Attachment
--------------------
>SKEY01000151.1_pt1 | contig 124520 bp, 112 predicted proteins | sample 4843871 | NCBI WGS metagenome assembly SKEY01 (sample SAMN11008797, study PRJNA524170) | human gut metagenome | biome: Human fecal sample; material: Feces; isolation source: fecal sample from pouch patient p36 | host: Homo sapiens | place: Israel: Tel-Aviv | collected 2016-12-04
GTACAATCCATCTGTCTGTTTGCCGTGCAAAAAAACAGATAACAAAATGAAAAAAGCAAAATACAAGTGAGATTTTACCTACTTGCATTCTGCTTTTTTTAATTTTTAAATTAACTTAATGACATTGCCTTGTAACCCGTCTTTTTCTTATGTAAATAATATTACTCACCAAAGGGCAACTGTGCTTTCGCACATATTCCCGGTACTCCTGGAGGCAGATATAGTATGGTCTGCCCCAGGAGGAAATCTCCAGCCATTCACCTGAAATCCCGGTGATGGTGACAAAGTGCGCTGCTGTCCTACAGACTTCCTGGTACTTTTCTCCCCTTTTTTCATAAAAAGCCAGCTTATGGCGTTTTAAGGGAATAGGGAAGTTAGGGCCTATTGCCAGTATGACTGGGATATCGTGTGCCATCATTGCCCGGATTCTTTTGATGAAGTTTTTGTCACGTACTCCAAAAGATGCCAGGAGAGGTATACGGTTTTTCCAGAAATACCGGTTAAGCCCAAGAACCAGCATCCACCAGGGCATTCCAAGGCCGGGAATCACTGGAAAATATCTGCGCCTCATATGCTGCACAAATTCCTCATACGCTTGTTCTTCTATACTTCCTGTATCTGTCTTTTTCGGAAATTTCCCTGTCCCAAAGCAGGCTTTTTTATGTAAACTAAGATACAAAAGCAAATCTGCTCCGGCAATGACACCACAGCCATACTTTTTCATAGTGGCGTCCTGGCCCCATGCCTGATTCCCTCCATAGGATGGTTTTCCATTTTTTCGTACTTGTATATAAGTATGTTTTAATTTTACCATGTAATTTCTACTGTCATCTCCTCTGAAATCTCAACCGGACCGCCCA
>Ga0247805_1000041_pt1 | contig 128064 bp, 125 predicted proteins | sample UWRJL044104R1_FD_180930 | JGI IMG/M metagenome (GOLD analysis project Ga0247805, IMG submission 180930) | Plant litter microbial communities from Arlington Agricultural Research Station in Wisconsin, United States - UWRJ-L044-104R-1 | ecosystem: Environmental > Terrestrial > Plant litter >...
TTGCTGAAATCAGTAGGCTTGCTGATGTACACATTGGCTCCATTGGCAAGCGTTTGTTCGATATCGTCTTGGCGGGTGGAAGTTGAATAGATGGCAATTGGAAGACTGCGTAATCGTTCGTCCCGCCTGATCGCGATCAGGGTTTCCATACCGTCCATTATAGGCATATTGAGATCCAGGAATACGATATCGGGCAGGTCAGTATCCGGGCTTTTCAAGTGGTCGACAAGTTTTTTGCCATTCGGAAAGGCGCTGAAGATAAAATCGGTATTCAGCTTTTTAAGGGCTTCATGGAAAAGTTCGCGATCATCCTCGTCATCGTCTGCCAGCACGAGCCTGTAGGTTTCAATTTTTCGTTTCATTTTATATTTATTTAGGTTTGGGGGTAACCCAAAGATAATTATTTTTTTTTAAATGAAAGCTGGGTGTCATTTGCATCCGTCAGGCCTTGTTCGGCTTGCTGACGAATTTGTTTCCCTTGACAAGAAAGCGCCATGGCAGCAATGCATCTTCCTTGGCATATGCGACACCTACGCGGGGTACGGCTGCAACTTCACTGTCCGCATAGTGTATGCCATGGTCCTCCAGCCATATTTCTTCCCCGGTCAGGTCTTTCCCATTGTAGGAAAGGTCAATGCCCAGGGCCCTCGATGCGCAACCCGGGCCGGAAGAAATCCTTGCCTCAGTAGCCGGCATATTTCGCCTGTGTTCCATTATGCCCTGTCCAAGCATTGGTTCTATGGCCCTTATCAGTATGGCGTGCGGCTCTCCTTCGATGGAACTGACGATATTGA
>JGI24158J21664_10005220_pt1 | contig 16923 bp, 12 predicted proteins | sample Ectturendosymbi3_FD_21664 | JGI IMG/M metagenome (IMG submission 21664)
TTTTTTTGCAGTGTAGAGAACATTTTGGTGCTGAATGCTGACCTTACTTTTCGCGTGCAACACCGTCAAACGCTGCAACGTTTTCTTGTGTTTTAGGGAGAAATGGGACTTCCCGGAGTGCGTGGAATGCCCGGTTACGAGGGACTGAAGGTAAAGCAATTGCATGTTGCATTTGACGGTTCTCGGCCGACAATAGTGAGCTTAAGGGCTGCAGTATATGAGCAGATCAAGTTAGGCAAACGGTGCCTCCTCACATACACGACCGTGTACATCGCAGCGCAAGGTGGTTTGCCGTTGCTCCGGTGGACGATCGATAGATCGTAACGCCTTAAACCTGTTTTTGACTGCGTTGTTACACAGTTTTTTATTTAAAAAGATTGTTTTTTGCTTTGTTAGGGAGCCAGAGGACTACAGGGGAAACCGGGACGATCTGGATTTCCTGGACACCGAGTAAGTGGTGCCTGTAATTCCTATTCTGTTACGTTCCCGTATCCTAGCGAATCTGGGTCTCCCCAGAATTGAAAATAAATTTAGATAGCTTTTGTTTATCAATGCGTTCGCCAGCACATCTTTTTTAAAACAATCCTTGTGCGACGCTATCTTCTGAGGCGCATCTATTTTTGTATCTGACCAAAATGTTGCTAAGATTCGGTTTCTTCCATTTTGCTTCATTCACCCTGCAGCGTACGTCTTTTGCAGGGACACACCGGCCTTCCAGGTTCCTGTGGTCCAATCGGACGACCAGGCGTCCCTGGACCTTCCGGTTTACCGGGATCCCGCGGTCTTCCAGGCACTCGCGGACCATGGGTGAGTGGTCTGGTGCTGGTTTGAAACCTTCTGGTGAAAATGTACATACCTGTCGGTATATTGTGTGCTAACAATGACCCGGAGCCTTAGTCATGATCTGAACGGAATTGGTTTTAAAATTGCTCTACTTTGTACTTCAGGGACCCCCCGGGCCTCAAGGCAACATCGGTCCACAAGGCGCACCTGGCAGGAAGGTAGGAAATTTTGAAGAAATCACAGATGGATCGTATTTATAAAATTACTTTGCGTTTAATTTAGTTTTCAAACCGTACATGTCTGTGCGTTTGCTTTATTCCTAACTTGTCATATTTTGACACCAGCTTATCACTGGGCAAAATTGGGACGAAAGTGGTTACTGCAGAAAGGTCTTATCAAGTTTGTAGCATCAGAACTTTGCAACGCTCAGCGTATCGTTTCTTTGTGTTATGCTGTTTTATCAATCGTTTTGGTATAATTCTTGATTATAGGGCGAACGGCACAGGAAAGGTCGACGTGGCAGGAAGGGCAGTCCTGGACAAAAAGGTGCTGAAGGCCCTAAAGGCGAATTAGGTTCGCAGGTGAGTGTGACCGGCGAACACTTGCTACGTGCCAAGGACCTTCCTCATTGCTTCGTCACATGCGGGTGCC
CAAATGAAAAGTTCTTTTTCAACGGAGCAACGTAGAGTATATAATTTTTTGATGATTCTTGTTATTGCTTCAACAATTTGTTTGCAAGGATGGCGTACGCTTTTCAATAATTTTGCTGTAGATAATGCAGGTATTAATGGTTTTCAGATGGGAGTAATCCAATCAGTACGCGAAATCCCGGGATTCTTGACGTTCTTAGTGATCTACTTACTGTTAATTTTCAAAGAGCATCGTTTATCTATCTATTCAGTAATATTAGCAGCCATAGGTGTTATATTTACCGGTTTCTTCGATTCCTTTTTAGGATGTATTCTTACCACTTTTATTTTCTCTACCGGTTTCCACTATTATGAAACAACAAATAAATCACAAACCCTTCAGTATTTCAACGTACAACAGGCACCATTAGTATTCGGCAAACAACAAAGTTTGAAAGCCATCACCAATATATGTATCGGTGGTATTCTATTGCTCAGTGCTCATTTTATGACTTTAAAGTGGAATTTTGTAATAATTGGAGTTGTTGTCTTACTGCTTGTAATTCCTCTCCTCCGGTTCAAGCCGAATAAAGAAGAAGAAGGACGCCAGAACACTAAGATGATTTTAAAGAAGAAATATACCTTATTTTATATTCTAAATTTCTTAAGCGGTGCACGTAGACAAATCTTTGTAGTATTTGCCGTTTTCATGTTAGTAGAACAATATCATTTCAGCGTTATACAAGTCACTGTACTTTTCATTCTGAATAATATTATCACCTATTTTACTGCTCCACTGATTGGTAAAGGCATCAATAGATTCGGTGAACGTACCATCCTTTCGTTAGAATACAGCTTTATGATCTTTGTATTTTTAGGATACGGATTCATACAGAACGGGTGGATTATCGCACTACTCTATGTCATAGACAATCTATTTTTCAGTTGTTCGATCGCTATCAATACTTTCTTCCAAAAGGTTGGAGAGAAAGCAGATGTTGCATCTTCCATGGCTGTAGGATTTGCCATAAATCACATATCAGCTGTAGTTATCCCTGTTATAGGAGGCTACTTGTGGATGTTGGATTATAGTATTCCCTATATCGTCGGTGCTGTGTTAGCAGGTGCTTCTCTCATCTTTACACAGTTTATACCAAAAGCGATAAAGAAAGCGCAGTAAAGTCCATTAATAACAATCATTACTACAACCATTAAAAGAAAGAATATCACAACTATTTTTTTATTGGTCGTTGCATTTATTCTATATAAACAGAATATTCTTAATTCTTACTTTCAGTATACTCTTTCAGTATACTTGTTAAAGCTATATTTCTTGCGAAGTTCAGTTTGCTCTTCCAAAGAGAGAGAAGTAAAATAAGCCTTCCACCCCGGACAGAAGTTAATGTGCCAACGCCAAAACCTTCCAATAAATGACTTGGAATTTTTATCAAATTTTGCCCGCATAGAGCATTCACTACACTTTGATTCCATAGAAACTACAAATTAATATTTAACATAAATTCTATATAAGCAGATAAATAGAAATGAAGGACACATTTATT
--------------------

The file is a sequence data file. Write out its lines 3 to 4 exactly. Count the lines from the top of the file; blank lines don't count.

>Ga0247805_1000041_pt1 | contig 128064 bp, 125 predicted proteins | sample UWRJL044104R1_FD_180930 | JGI IMG/M metagenome (GOLD analysis project Ga0247805, IMG submission 180930) | Plant litter microbial communities from Arlington Agricultural Research Station in Wisconsin, United States - UWRJ-L044-104R-1 | ecosystem: Environmental > Terrestrial > Plant litter >...
TTGCTGAAATCAGTAGGCTTGCTGATGTACACATTGGCTCCATTGGCAAGCGTTTGTTCGATATCGTCTTGGCGGGTGGAAGTTGAATAGATGGCAATTGGAAGACTGCGTAATCGTTCGTCCCGCCTGATCGCGATCAGGGTTTCCATACCGTCCATTATAGGCATATTGAGATCCAGGAATACGATATCGGGCAGGTCAGTATCCGGGCTTTTCAAGTGGTCGACAAGTTTTTTGCCATTCGGAAAGGCGCTGAAGATAAAATCGGTATTCAGCTTTTTAAGGGCTTCATGGAAAAGTTCGCGATCATCCTCGTCATCGTCTGCCAGCACGAGCCTGTAGGTTTCAATTTTTCGTTTCATTTTATATTTATTTAGGTTTGGGGGTAACCCAAAGATAATTATTTTTTTTTAAATGAAAGCTGGGTGTCATTTGCATCCGTCAGGCCTTGTTCGGCTTGCTGACGAATTTGTTTCCCTTGACAAGAAAGCGCCATGGCAGCAATGCATCTTCCTTGGCATATGCGACACCTACGCGGGGTACGGCTGCAACTTCACTGTCCGCATAGTGTATGCCATGGTCCTCCAGCCATATTTCTTCCCCGGTCAGGTCTTTCCCATTGTAGGAAAGGTCAATGCCCAGGGCCCTCGATGCGCAACCCGGGCCGGAAGAAATCCTTGCCTCAGTAGCCGGCATATTTCGCCTGTGTTCCATTATGCCCTGTCCAAGCATTGGTTCTATGGCCCTTATCAGTATGGCGTGCGGCTCTCCTTCGATGGAACTGACGATATTGA